Tag Archives: The Lion King

“Aww, here it goes!”

by Bailey Carpenter

It was 11 p.m. on a weeknight, and having finally finished my homework, I settled in bed to watch TV. As I scrolled down the channel guide, I came to a sudden halt when I saw “Clarissa Explains It All” in one of the blue boxes, followed by “Kenan & Kel,” “All That” and “Doug.” I immediately slammed my thumb down on the “select” button.

What was this glorious gift from the TV gods? The first commercial break offered me an answer: “The 90s are All That” brought to you by the good people at TeenNick. It appeared someone had finally wised up at Nickelodeon studios and brought back TV favorites from the 90s, satisfying the cravings of 90s children nationwide.

Having previously planned to go to bed early, I ended up staying up into the early hours of the morning absorbing every second of shows that tickled my memory and made me miss my light-up Keds and neon windbreaker suit.

My excitement peaked, however, when another commercial break advertised the Twitter hashtag #90sAreAllThat and handle @90sareallthat_. I immediately pulled up the Twitter feed and found that I was not alone. Thousands of my peers were vigorously tweeting about the two-hour block:

audude08: “Its U Pick on @90sareallthat_ now watching #Doug. I love those 90s Nick shows… brings back the memories.”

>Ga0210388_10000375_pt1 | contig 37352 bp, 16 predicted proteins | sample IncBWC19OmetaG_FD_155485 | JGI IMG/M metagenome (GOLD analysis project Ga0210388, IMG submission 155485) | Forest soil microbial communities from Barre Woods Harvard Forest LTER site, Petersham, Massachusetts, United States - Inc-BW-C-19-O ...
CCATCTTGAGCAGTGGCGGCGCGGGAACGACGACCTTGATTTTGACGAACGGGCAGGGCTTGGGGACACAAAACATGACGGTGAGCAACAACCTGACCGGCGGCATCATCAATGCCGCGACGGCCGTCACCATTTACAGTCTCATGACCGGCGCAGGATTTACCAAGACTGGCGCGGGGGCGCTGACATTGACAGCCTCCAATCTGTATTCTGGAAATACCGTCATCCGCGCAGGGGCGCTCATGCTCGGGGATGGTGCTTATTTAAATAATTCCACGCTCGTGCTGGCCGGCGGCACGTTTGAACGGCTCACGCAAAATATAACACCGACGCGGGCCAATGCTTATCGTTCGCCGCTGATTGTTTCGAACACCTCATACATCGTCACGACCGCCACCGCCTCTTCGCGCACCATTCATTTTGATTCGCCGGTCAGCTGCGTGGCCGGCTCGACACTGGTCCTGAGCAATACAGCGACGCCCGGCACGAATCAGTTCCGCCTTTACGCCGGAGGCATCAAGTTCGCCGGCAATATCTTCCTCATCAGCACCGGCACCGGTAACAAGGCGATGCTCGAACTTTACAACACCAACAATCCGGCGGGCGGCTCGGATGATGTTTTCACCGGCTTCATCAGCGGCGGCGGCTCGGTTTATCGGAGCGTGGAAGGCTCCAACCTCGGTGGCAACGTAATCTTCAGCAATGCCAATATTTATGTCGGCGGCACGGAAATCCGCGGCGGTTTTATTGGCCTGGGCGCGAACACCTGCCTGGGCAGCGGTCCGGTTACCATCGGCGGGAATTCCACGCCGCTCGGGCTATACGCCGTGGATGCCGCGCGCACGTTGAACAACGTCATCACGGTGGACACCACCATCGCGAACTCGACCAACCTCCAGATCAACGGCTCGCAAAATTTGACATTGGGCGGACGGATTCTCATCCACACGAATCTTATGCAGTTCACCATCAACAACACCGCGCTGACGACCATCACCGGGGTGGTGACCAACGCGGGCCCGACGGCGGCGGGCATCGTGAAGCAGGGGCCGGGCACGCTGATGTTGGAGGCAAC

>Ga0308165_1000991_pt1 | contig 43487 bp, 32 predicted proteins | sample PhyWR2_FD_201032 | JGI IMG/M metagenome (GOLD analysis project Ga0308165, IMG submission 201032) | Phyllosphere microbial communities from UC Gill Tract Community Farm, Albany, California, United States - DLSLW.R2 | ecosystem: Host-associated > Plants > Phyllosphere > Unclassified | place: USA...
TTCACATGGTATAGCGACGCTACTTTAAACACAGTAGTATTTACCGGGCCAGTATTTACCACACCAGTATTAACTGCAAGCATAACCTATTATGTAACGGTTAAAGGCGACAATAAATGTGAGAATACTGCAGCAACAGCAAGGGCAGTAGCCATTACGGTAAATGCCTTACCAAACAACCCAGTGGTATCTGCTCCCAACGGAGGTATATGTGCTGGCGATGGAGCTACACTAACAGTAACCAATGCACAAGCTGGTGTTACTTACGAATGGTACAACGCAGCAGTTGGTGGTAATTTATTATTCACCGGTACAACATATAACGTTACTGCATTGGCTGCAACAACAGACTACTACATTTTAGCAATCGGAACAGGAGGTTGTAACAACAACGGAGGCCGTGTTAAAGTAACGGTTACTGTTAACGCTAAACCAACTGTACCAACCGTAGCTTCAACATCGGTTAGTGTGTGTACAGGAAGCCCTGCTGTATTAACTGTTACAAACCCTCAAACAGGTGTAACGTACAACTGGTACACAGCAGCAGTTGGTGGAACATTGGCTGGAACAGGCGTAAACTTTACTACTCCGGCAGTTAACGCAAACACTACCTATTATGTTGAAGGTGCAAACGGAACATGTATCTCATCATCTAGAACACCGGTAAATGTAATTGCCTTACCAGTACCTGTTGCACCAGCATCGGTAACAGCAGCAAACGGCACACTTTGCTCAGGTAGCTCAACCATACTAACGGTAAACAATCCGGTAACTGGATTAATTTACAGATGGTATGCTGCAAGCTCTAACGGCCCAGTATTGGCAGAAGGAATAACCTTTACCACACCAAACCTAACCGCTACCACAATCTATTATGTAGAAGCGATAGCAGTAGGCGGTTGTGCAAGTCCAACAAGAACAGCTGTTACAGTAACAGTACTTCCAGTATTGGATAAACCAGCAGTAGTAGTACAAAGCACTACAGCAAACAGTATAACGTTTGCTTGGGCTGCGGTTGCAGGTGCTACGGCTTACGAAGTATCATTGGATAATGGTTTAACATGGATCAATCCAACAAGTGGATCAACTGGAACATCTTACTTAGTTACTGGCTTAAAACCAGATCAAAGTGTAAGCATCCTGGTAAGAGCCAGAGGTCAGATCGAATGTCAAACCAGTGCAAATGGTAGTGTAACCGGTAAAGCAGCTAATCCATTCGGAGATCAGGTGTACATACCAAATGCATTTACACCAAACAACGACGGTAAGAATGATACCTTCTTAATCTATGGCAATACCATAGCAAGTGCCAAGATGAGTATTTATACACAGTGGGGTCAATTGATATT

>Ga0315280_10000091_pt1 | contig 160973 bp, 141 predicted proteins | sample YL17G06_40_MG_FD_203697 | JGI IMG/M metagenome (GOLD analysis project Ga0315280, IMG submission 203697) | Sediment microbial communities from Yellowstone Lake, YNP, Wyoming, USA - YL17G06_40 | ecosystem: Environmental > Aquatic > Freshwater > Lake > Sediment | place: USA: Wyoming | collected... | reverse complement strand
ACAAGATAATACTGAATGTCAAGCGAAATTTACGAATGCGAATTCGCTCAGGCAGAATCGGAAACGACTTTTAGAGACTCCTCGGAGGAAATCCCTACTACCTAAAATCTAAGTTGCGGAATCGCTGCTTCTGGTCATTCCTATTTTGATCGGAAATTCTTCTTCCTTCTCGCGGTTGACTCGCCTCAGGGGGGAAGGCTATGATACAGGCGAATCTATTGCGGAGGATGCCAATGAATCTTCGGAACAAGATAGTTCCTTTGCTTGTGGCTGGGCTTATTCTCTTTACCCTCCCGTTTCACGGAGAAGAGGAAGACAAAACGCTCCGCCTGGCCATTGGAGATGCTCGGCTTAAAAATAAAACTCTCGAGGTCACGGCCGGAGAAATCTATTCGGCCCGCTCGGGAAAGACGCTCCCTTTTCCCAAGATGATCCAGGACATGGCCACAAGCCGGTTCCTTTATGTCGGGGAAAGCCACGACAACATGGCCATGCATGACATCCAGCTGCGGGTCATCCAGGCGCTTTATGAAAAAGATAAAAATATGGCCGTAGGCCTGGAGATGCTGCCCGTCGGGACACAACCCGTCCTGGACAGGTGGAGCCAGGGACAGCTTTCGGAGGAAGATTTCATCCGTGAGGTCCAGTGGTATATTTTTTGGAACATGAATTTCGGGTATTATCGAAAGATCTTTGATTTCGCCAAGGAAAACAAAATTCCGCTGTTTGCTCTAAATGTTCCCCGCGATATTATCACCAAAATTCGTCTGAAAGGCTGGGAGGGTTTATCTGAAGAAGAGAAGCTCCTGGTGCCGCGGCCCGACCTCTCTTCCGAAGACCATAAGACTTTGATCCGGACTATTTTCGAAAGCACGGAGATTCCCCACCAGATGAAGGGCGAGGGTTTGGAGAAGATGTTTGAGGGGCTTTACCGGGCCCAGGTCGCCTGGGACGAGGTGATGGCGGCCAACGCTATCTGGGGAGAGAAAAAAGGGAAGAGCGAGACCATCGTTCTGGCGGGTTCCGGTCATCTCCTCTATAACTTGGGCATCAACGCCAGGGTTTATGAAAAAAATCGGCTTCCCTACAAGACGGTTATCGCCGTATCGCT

AdamChaseFields: “@90sareallthat_ is the best thing that’s happened to television in SO long”

Kayla Aldridge: “@90sareallthat_ thanks for playing all these shows that i love.”

Bralein: “Made a Twitter account because I wanted to tell @90sareallthat_ that I want to see Aaahh!!! Real Monsters!”

Being the PR nerd that I am, I could not help but to reflect on the way Nickelodeon was not only bringing back its original audience from the 90s, but also incorporating the current lifestyle of that audience.

Nickelodeon is not the only network to take advantage of these connections: both Facebook and Twitter exploded with posts from my peers when Disney brought The Lion King back to theaters. According to a PR Newswire article, the film grossed $30 million in its opening weekend.

It seems now that my generation has some discretionary income, networks like Disney and Nickelodeon are using nostalgia to re-gain us as an audience and increase their profits.

In an Oct. 21 blog post, Kiren Pooni said, “The marketing and PR industries have successfully used nostalgia to play on the emotional connections consumers build with brands. When this is done well it is possible for former glories to be restored.”

It is safe to say that Nickelodeon and Disney have both “restored their former glory.” The 90s Are All That has expanded to include the TV show “Hey Dude” and brought back Stick Stickly to host an “interactive” portion of the two-hour block. Stickly’s show plays different 90s Nickelodeon favorites, as voted for on the 90s Are All That Facebook page.

Disney not only profited from the theatrical re-release, but is also experiencing high sales for The Lion King Blu-ray DVD released Oct. 4.

“Consumers are jumping at the chance to re-engage with their past and wrap themselves in the warm, fuzzy feeling that comes from nostalgia,” Pooni said.

One major advantage of The Lion King’s return to the theater was that it not only brought in lines of now 20-somethings wanting to relive their childhoods, but also introduced the film to a whole new generation of children.